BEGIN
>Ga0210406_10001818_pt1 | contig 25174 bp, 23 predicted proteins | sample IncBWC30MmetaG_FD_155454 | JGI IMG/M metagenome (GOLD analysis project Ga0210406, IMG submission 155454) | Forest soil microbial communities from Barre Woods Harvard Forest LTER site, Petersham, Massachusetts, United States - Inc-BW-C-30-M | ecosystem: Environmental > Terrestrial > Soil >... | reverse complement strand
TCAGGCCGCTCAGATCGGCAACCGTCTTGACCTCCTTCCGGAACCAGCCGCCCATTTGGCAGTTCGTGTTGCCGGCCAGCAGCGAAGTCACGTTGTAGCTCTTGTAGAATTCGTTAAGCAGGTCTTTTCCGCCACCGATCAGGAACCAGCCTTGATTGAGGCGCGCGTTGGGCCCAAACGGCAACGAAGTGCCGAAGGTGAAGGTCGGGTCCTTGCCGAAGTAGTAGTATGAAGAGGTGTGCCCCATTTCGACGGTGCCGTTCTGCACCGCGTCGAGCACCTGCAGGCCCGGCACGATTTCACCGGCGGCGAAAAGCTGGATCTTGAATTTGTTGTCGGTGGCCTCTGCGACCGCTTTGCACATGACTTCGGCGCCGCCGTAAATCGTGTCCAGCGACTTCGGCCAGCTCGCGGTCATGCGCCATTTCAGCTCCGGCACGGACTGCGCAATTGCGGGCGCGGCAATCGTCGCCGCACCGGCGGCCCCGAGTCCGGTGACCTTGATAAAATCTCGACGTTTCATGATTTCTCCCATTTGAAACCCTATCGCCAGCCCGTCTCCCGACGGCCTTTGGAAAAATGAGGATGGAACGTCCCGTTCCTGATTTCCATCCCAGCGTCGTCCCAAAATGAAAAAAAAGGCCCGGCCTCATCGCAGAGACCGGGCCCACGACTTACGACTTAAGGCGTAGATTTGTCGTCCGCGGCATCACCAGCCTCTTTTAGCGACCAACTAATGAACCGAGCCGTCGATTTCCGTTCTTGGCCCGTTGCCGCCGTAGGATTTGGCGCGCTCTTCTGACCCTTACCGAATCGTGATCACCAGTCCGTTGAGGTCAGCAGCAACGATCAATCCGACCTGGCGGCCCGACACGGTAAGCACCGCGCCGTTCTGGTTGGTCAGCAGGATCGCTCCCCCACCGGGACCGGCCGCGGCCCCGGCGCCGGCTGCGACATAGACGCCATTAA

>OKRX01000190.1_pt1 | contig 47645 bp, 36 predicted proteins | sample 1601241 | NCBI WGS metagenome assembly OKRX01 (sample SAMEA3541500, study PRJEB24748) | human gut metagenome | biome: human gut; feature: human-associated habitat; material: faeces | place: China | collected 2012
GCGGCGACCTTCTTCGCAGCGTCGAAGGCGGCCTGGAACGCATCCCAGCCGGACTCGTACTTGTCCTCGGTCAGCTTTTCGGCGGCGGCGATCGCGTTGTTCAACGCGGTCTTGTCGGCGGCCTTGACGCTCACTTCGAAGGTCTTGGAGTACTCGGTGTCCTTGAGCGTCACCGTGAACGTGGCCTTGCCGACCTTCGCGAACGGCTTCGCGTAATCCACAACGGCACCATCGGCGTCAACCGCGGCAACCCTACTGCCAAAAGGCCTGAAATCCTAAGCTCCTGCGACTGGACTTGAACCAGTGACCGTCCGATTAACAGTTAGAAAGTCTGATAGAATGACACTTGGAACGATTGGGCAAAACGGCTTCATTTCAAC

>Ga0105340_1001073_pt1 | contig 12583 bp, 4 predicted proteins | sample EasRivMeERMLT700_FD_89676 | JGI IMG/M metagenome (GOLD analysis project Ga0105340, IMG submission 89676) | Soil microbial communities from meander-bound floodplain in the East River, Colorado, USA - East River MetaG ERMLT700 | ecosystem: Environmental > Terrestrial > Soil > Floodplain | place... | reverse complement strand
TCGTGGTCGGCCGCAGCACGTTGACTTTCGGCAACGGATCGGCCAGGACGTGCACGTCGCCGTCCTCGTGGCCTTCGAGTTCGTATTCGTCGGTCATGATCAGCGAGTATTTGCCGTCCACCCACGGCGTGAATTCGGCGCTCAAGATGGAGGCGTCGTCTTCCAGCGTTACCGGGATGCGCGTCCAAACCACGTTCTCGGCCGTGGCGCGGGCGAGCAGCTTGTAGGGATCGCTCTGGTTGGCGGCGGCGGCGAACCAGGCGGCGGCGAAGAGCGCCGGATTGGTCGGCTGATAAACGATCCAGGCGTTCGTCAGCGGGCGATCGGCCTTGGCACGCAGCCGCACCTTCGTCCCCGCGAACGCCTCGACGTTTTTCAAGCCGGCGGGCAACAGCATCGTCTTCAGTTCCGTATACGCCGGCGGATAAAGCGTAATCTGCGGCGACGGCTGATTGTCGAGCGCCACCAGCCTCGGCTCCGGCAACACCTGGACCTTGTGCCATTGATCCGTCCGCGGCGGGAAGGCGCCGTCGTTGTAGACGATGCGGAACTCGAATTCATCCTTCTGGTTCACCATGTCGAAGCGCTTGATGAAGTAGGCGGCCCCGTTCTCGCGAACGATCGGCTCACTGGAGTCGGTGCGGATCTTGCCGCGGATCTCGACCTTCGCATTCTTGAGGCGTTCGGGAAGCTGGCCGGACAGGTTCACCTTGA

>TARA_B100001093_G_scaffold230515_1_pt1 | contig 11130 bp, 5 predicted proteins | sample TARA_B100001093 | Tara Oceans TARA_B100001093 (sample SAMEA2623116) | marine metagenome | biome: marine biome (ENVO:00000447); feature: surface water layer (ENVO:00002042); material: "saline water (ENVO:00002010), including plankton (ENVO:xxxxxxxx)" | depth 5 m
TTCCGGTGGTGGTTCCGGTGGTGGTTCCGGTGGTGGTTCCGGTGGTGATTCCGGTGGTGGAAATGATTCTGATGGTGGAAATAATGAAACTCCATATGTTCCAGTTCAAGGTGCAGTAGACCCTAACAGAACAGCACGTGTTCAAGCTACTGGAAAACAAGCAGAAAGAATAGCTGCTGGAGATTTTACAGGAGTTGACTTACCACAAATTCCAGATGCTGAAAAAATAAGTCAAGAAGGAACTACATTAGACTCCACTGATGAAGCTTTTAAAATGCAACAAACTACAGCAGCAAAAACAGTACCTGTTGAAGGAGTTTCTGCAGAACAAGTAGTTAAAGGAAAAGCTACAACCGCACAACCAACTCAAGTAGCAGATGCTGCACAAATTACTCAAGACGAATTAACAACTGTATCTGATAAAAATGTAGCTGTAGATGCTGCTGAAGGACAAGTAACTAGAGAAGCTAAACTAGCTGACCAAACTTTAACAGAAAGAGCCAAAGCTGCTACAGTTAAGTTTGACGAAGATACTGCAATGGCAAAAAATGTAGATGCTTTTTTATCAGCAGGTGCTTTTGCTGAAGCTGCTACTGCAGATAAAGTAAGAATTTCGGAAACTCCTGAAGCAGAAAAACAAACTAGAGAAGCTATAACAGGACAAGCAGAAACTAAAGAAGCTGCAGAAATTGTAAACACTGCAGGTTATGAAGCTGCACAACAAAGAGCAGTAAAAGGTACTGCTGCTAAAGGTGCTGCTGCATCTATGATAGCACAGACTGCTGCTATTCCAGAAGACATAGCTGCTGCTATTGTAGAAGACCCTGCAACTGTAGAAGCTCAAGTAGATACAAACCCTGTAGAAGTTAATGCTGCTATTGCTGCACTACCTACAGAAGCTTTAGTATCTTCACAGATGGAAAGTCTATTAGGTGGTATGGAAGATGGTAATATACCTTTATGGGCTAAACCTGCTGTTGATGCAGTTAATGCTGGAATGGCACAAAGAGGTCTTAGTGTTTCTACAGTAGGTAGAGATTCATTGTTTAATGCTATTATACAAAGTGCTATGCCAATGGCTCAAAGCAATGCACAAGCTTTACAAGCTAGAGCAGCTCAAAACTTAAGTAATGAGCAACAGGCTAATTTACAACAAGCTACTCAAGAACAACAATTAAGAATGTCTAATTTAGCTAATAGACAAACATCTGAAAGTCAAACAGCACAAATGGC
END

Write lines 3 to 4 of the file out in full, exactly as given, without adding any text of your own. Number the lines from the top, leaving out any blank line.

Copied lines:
>OKRX01000190.1_pt1 | contig 47645 bp, 36 predicted proteins | sample 1601241 | NCBI WGS metagenome assembly OKRX01 (sample SAMEA3541500, study PRJEB24748) | human gut metagenome | biome: human gut; feature: human-associated habitat; material: faeces | place: China | collected 2012
GCGGCGACCTTCTTCGCAGCGTCGAAGGCGGCCTGGAACGCATCCCAGCCGGACTCGTACTTGTCCTCGGTCAGCTTTTCGGCGGCGGCGATCGCGTTGTTCAACGCGGTCTTGTCGGCGGCCTTGACGCTCACTTCGAAGGTCTTGGAGTACTCGGTGTCCTTGAGCGTCACCGTGAACGTGGCCTTGCCGACCTTCGCGAACGGCTTCGCGTAATCCACAACGGCACCATCGGCGTCAACCGCGGCAACCCTACTGCCAAAAGGCCTGAAATCCTAAGCTCCTGCGACTGGACTTGAACCAGTGACCGTCCGATTAACAGTTAGAAAGTCTGATAGAATGACACTTGGAACGATTGGGCAAAACGGCTTCATTTCAAC